I learnt about specific microphones, vocal compression, soundproofing at 12, says singer Raveena



MUMBAI: Singer Raveena Mehta, whose recent song, Yaadein with Avitesh Srivastava celebrated love during quarantine time, commenced her singing career at the age of 12. Her commercial album From Deep Within was released in 2010. Having lived in Belgium, UK and India, the singer-songwriter has a multifaceted personality. In an exclusive interview with Music Beat, the Raveena talks about Yaadein, collaboration with Avitesh Srivastava, her musical journey and her schedule during the ongoing lockdown due to coronavirus.

Tell us about your experience of working on ‘Yaadein’

‘Yaadein’ as a holistic experience was unforgettable. We had the most beautiful time right from the song as a concept, to recording, to shooting the video in Manali. It was so brilliant being integrated with every process right from the beginning. I really resonated with ‘Yaadein’ and genuinely look at it as an amalgamated vision of some very passionate and creative individuals, right from Avi, to our director Dhruwal Patel and his team.

How was the experience of collaborating with Avitesh Srivastava?

Collaborating with Avi was brilliant. We have been good friends since we were 16 and have been jamming ever since. However, it is fitting that Yaadein was our first track after all these years of knowing each other. Avi is wonderful; he is such a talented musician. Both of us have similar visions and continue to push bounds and experiment with incorporating different styles into Hindi music. This is really where both of us connect as artists, as we aren’t afraid to push the conventions.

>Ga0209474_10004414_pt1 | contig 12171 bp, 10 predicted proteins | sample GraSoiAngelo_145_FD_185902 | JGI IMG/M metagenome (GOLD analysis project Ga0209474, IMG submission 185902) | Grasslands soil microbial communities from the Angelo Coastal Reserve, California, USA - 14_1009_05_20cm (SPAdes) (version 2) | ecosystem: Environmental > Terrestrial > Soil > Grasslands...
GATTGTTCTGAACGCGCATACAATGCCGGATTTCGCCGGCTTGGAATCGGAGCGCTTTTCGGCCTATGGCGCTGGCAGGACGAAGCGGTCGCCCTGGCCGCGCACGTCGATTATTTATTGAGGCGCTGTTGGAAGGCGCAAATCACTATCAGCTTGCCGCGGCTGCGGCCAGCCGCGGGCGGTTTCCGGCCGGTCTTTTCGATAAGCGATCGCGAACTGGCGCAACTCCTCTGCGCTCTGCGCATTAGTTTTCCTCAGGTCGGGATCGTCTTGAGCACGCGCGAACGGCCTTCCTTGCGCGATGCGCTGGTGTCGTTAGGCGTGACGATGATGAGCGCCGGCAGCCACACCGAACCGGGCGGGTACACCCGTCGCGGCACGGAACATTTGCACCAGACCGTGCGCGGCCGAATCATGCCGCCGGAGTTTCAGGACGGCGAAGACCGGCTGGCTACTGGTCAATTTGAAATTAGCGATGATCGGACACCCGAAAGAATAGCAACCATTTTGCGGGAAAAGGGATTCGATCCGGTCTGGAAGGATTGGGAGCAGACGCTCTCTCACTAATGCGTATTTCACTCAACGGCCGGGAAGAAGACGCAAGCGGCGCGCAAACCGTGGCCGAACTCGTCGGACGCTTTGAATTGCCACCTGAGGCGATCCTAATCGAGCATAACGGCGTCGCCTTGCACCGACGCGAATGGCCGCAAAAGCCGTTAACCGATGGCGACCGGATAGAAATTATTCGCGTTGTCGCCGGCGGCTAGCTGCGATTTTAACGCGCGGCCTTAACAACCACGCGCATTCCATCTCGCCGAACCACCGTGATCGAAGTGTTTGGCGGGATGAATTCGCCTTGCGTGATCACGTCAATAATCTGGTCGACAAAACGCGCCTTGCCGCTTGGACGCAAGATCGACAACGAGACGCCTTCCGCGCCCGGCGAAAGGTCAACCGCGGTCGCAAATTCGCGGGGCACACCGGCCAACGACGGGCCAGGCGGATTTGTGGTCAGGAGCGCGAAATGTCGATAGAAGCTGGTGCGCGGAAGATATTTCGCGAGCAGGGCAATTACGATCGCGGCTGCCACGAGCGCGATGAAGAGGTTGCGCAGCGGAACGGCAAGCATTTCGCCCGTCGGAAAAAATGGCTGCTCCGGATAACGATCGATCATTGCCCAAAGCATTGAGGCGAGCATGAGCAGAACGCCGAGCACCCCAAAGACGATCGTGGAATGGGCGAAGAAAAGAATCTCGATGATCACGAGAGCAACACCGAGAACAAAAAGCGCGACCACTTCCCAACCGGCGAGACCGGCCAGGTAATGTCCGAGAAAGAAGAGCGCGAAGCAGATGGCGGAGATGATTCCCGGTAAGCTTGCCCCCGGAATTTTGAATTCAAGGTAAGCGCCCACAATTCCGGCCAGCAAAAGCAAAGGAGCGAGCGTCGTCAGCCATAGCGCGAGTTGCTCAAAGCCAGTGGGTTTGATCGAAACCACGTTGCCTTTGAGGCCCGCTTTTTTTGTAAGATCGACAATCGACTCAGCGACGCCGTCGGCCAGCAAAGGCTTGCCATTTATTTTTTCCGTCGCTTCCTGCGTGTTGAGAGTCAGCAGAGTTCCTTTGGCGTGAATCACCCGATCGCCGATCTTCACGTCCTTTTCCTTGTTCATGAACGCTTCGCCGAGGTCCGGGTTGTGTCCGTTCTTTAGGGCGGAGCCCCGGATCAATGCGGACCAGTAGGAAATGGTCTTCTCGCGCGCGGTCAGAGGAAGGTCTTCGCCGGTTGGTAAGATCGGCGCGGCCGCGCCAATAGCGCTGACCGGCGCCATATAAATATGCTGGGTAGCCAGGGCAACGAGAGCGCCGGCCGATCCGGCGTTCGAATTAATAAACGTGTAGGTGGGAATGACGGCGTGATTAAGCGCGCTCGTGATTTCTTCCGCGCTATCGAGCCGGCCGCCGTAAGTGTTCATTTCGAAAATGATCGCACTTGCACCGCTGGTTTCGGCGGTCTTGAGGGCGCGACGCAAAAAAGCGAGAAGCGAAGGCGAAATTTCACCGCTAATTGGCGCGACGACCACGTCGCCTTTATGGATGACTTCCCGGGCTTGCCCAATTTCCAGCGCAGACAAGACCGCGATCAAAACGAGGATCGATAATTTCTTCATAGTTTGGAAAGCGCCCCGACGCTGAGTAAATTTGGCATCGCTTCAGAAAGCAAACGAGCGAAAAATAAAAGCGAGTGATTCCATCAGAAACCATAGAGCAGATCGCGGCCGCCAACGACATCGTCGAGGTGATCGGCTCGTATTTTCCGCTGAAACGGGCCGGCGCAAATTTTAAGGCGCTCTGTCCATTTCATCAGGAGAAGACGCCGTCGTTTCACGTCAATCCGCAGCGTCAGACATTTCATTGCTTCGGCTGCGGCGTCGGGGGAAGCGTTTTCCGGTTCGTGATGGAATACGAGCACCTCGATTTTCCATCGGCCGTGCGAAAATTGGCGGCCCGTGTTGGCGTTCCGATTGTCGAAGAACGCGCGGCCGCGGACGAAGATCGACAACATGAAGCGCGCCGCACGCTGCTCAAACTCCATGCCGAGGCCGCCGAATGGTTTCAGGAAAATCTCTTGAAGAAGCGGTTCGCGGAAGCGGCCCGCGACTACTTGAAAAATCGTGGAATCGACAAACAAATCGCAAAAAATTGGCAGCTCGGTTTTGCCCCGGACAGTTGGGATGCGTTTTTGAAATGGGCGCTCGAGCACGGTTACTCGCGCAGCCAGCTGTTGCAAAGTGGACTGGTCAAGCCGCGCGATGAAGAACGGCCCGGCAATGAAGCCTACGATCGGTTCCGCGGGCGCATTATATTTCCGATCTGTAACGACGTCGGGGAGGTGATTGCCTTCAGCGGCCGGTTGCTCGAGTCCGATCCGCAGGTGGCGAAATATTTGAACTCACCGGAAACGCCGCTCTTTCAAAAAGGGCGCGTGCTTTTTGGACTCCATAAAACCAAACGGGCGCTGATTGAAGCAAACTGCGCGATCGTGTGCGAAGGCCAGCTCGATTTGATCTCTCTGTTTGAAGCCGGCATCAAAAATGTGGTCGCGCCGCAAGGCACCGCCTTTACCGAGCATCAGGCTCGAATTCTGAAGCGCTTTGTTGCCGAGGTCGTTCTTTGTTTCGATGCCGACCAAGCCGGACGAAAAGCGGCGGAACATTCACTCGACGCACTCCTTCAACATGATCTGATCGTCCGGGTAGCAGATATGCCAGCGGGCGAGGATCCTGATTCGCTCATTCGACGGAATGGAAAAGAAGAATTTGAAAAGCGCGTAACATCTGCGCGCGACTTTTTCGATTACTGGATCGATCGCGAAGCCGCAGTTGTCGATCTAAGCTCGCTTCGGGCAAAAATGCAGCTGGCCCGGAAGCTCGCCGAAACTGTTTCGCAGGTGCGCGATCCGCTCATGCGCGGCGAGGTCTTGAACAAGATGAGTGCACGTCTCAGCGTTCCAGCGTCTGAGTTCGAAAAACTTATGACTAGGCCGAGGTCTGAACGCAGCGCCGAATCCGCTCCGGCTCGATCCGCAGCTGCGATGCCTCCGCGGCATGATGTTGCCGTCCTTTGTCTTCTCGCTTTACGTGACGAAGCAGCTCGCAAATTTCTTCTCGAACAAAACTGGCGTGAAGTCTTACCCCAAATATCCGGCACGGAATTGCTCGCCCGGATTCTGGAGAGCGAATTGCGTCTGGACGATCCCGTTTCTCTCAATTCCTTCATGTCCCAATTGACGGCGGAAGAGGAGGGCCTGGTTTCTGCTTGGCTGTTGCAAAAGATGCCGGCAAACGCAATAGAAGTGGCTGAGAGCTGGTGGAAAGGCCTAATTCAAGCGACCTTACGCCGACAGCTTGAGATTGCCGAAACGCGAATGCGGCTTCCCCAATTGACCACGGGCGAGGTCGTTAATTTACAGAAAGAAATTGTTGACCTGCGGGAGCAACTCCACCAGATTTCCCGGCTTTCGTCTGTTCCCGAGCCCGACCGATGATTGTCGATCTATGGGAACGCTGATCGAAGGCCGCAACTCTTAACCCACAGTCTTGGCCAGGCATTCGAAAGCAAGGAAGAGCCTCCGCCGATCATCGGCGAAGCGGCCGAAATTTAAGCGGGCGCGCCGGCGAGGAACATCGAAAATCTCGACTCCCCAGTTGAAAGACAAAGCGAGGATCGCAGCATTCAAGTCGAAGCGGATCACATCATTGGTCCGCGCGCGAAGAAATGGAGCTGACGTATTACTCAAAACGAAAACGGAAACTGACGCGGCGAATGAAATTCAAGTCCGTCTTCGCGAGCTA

You entered the world of music at the age of 12. How has been the journey so far?

The journey has been invaluable. I have found that everything I know today and a lot of how I see the world stems from the experience of having released an album at the age of 12. Despite the fact that my musicality and artistry has evolved over time, starting so young really helped me understand music in a deeper way. It also allowed me to envision this as a future, and I really couldn't thank my parents more for giving me the experience. I learnt about specific microphones, vocal compression, soundproofing, and other technicalities at 12. Ten years on, I feel so much pride in saying music is still one of the most integral aspects of my day-to-day-life. It has been a very rewarding journey.

How are you spending your lockdown time? Are you working on any song?

During the lockdown, I am spending time focusing on bettering certain skill sets. I do my riyaaz every day. I learned the basics of music production in the second half of 2019 and right now I’m just testing out different plugins and understanding them better for myself. I spend a lot of time working on covers, as well as writing music to type beats. I am lucky to have a set up at home, hence I can continue working and creating music.

What other things are you investing your time apart from music?

I am also a fine artist. I studied Fine Art at Goldsmiths, University of London and graduated last year. I have a growing collection of works, which I will hopefully be sharing with the world soon. I am spending time during lockdown to continue research for my artwork, a lot of which revolves around the remnants of colonial legacies, the psyche and critiquing post-colonialism.

Any message you want to give to everyone amid the corona pandemic?

I would like to say take care of your minds. Our mind is our greatest asset. It allows us to perceive the world around us. It is important to keep it stimulated. Do things that challenge you so that you don't let yourself get too comfortable and continue to focus on self-growth. We will all get through this together.

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